What made you want to move to London? Was this hard at such a young age?
I’ve always wanted to travel the world, see everything! All the amazing places, architecture, history, nature and landscapes. After spending not even two years in Auckland I was already ready to branch out to a much bigger industry with more opportunity for my goals, and thats where London came in. New Zealand fashion can be a bit of a ‘safe’ industry - not quite as out there, edgy and risky as the style of other cities such as London, and that's why I decided to move.
I moved over here just before I turned 20, last year in late August 2011. This may seem young for someone to travel to the other side of the world alone, and I guess it is! But I’m quite independent, and am extremely passionate about what I do. Having such a supportive and amazing family made it easier too. My parents and sister are the best people in the world. Seriously. I think because I have already done something similar, moving to Auckland alone from my tiny hometown, it’s just the next step going from Auckland to London. A bigger step for sure, but the same sort of experience which I dived into with no problems.
What do you have in mind for the future?
Having a British passport makes life easier for me in terms of figuring out my career goals, and I don’t need to rush to get things done in time like I would if I were here on a visa. So I’m just going to keep building my book, testing and shooting editorial submissions, gaining some more exposure and see where it takes me. I’ll always have certain things to aim for, but I’m still learning and progressing as I go. I have huge dreams, and am determined to see them become a reality. I want to travel to New York eventually and taste the industry there. But I'd like to stay in London for a few more years at least, until I’m at a strong level of experience where I can go there and hit the ground running!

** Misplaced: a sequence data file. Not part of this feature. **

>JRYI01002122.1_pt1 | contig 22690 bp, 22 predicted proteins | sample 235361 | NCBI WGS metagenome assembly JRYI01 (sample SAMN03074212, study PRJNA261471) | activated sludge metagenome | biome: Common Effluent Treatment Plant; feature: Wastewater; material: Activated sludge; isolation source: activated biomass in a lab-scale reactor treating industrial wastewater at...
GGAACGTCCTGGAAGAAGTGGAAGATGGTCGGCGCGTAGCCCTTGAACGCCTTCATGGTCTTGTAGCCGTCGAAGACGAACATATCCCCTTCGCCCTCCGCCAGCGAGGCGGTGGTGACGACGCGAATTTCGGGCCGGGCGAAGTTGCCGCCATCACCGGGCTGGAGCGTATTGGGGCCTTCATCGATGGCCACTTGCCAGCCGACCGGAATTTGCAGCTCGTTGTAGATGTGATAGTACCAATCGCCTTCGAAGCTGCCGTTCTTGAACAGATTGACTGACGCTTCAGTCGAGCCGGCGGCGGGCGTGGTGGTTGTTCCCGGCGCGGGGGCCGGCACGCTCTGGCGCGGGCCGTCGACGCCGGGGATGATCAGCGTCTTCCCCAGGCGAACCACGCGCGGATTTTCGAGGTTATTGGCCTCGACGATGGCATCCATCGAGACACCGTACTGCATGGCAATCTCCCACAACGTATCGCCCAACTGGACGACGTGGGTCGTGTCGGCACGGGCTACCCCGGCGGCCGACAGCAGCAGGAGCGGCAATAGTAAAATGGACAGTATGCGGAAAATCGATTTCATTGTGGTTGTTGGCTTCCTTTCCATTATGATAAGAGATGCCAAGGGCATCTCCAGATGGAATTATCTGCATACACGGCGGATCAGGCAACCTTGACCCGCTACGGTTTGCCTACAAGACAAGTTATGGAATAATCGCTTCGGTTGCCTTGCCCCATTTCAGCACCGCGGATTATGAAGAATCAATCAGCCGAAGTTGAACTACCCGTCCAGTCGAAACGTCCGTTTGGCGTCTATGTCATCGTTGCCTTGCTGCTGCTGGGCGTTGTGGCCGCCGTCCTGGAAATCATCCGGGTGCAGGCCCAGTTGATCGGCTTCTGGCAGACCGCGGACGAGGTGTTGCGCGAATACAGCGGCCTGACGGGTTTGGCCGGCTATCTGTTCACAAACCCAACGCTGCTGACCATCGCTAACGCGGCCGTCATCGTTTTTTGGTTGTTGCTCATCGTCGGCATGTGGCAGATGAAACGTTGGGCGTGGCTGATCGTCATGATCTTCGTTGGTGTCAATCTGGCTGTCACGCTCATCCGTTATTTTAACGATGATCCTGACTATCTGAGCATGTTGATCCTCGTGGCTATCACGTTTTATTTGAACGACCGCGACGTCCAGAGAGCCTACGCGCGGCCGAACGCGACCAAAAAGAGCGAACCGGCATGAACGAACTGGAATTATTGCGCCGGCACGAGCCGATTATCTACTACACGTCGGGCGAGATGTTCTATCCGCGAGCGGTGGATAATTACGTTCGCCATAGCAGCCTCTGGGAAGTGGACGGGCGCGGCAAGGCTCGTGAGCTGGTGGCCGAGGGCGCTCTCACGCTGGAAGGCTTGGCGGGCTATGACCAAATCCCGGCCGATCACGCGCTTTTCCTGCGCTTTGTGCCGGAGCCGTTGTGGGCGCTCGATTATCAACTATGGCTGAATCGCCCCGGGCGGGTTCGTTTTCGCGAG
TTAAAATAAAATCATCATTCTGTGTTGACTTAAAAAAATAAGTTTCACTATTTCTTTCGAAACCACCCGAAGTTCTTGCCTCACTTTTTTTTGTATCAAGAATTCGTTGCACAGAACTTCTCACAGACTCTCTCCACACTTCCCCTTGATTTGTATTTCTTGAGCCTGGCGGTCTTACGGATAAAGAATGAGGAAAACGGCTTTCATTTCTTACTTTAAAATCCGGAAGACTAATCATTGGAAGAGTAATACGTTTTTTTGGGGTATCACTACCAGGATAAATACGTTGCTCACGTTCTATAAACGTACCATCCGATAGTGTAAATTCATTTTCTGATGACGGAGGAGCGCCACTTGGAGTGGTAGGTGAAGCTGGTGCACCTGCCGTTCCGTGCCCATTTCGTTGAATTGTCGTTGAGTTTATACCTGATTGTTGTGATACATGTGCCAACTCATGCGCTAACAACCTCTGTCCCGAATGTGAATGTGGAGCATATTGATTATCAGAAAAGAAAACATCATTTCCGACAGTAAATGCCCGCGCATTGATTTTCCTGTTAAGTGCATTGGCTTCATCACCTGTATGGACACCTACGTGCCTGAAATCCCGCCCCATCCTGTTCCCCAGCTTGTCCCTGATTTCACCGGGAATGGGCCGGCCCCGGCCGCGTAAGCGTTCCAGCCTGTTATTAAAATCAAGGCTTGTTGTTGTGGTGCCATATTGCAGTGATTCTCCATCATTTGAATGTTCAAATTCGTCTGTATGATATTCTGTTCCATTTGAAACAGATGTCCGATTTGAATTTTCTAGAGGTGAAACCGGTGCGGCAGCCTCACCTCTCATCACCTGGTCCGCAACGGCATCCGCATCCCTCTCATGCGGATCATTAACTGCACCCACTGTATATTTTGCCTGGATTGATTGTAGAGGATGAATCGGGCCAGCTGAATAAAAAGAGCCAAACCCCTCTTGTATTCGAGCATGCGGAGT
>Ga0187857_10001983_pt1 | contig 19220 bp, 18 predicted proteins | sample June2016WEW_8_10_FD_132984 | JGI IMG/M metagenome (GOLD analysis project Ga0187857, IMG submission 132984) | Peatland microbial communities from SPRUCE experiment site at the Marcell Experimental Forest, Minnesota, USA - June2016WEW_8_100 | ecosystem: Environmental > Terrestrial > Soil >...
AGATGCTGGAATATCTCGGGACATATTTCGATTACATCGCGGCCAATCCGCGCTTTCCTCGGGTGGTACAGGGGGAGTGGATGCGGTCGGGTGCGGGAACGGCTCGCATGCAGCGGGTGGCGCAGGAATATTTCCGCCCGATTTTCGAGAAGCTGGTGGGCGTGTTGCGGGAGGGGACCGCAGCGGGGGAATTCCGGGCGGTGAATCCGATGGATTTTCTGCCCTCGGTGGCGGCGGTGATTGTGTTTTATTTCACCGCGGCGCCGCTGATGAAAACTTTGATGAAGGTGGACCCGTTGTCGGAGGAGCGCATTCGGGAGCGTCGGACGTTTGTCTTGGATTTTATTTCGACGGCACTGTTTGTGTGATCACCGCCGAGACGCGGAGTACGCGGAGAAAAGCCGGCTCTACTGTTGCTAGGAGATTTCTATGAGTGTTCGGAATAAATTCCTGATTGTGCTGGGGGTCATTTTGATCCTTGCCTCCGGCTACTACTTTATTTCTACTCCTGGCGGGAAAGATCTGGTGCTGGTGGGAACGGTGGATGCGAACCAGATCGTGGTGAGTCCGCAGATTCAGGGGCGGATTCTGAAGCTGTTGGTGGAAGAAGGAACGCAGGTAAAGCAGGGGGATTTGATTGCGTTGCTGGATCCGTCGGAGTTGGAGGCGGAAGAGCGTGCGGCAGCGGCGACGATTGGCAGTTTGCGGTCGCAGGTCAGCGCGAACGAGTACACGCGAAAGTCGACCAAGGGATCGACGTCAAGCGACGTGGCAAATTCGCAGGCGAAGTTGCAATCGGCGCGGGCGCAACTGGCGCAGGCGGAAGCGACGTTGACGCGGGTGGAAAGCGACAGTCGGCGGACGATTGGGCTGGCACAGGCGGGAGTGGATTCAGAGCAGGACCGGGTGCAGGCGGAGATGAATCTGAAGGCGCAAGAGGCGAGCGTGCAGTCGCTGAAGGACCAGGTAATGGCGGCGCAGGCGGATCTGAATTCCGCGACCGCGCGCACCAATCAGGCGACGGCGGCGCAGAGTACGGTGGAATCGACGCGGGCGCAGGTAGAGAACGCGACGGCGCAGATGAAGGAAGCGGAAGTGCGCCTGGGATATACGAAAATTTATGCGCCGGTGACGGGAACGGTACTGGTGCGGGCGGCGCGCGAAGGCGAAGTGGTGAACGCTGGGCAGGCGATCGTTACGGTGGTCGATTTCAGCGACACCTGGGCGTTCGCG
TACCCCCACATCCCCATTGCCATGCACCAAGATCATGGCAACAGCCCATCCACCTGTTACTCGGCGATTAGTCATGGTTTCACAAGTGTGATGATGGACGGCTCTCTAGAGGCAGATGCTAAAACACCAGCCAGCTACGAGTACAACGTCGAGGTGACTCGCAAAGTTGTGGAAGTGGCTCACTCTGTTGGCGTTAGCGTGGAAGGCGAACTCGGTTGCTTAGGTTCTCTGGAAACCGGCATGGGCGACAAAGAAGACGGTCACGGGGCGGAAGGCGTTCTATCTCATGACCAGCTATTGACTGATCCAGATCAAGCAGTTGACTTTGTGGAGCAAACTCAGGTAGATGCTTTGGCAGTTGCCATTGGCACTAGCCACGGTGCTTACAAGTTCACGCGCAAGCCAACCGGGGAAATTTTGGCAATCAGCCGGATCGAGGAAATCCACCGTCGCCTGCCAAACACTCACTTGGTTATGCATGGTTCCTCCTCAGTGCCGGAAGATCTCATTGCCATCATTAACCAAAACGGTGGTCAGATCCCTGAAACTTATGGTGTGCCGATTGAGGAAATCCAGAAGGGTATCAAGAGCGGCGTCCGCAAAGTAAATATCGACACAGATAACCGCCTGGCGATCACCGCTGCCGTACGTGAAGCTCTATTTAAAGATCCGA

What advice would you give to other young creatives who are considering moving abroad to follow their dream?
Go for it! Always aim high, and put yourself out there. You never know if you don’t try something, and that goes for contacting people too. Networking is a huge part of this industry, and making connections before moving somewhere new can put you in a more confident place before getting there. What's the worst that can happen by reaching out, even if it’s to someone massive that you think would never reply to you? If they don't reply then so what! Move on to the next.
Having a strong support system really helps too especially moving abroad. But if you have the confidence and passion to go for it then do it. You wont regret it. And hey if you are one of these people, and it’s London you are aiming for, then come and find me!